This. Book. Is. Brilliant.
I am dumbfounded that I hadn't heard of this before stumbling into it at my local library. Not only was this a beautifully illustrated graphic novel, the story itself was possibly the most relatable thing I've ever read. I wish I had read this as a teenager (I wish they HAD books like this when I was a teenager).
I ate this up in a day, maybe 2-3 small sittings. This semi-autobiographical graphic novel is heartfelt, heartbreaking, and heartwarming all at once. It is a story of messy characters, self-discovery, and...well, life. There are reviews here that say topics weren't handled in-depth enough, but as someone who has existed very much in the same mindset as Winifred, I think it was handled perfectly. Not every disorder, dysmorphia, or sexuality in question needs a long-winded deep-dive into the hows and whys. Sometimes--most of the time--we just are.
Searle does an amazing job illustrating and describing life as a fat, confused, and lonely female-presenting teenager. Growing up fat and self-conscious, I could relate to every thought and insecurity Winifred had. I personally didn't feel like things were handled flippantly or without depth. If you've been in those shoes, you get it.
This book isn't meant for the perfect, self-assured, confident, fully-put-together teen (like that exists). This book is for teens--and adults like me--who worry they're too much, too little, too fat, too imperfect, and not normal enough. The narrative touched me in ways I haven't experienced in a book before and made me reflect on all the things I felt as a teenager. If I had had this book as a teenager, I may have questioned my sexuality sooner, felt like I wasn't alone in how I processed things, and maybe would have been a little happier.
The Greatest Thing is an easy five-star book for me. It does handle topics that are sensitive and isn't for everyone. I'd put content warnings for eating disorders, depression, anxiety, fatphobia, biphobia, self-harm, and chronic illness. Where Searle excels is in relatable storytelling from lived experience. You can tell they put parts of their soul on the page and it makes all the difference.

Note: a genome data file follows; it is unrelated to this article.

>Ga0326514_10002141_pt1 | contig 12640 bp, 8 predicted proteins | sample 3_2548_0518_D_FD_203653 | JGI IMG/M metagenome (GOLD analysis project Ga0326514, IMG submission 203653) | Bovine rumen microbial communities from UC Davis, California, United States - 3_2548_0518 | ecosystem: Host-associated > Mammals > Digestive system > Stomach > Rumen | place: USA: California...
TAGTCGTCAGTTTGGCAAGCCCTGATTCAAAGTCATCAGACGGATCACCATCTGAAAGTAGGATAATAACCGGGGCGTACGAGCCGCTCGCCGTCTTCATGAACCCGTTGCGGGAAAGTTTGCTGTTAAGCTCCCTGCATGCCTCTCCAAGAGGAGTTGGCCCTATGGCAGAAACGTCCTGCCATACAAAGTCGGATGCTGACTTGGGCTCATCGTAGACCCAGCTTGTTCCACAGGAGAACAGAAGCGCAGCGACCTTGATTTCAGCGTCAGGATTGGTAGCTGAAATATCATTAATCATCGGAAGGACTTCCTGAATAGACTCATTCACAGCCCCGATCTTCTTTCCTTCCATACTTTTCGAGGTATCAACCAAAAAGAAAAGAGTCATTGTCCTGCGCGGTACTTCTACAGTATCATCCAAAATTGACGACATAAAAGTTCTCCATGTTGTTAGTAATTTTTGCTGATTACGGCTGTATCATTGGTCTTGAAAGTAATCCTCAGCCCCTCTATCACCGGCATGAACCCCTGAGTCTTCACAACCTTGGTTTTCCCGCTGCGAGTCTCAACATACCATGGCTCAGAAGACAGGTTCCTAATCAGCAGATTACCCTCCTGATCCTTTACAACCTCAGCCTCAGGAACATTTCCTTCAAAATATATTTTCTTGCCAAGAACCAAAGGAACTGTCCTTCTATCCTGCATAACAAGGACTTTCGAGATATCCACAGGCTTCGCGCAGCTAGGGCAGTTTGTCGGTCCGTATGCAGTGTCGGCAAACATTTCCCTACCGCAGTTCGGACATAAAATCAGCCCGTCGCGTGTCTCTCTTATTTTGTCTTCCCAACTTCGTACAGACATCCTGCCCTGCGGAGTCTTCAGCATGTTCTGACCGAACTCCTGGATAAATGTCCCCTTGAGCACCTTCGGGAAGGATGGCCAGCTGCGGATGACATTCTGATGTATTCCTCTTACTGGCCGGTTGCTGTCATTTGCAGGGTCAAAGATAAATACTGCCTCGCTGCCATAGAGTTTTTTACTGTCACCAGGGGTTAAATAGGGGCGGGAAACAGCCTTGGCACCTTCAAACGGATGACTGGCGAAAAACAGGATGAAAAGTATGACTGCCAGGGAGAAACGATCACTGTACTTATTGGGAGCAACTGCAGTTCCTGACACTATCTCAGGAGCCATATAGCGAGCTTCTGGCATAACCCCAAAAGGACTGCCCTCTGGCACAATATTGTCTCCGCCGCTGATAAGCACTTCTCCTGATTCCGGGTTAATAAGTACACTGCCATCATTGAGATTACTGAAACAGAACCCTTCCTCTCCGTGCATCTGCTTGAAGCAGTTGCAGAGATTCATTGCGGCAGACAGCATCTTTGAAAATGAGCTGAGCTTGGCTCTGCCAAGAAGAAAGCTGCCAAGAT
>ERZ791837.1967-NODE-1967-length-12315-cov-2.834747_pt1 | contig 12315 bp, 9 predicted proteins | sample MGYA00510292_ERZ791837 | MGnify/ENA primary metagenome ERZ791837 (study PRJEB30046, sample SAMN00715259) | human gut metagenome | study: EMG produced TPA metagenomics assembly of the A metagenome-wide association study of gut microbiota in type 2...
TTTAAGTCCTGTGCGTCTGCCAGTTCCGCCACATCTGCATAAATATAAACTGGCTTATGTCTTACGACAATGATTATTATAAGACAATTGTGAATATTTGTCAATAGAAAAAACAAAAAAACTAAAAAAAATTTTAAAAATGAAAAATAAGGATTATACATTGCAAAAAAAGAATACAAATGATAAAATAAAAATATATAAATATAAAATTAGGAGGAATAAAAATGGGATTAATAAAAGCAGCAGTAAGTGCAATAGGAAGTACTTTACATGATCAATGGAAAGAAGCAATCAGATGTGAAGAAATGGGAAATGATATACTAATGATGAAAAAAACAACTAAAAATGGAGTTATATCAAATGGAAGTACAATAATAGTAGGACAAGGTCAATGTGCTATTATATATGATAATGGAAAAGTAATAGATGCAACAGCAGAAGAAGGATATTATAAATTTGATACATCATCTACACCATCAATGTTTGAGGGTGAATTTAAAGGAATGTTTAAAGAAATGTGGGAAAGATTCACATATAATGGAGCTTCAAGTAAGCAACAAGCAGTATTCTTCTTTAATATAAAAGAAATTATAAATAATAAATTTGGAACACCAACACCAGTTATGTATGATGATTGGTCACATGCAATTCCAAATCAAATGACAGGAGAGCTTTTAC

I can't emphasize enough how much I related to the main character. Winifred was me as a teen, except with better hobbies and a more inclusive environment. The book itself is incredible queer-friendly and inclusive. The way Searle touched upon bisexuality/pansexuality in boys/men was spot-on, as well as questioning bisexual feelings as a teen girl. I also really really appreciated the gender questioning from April, one of the side-characters. It isn't obvious if you haven't been there or been exposed or allowed to explore your gender. One of the critiques I read in other reviews was that it wasn't spoken about with more depth. I couldn't disagree more. What I read was a teenager who was sad and micromanaged by their parents, then exposed to the idea of changing gender (via a tv show), and taking some agency for themself. It's handled realistically and in a way that would have affected me as a younger, more confused version of myself.
I really hope there is another volume (or a million) so that I can keep following Winifred and her friends. Huge thanks to my library for carrying this, because I would have never found out about it otherwise.
This book at its core is about messy teens, queer discovery, facing mental-health challenges, and feeling alone, different, and fake. I hope The Greatest Thing reaches a wide audience and is given to teens (and adults) to help heal their insecurities and help them realize that they aren't alone in how they feel/present/exist.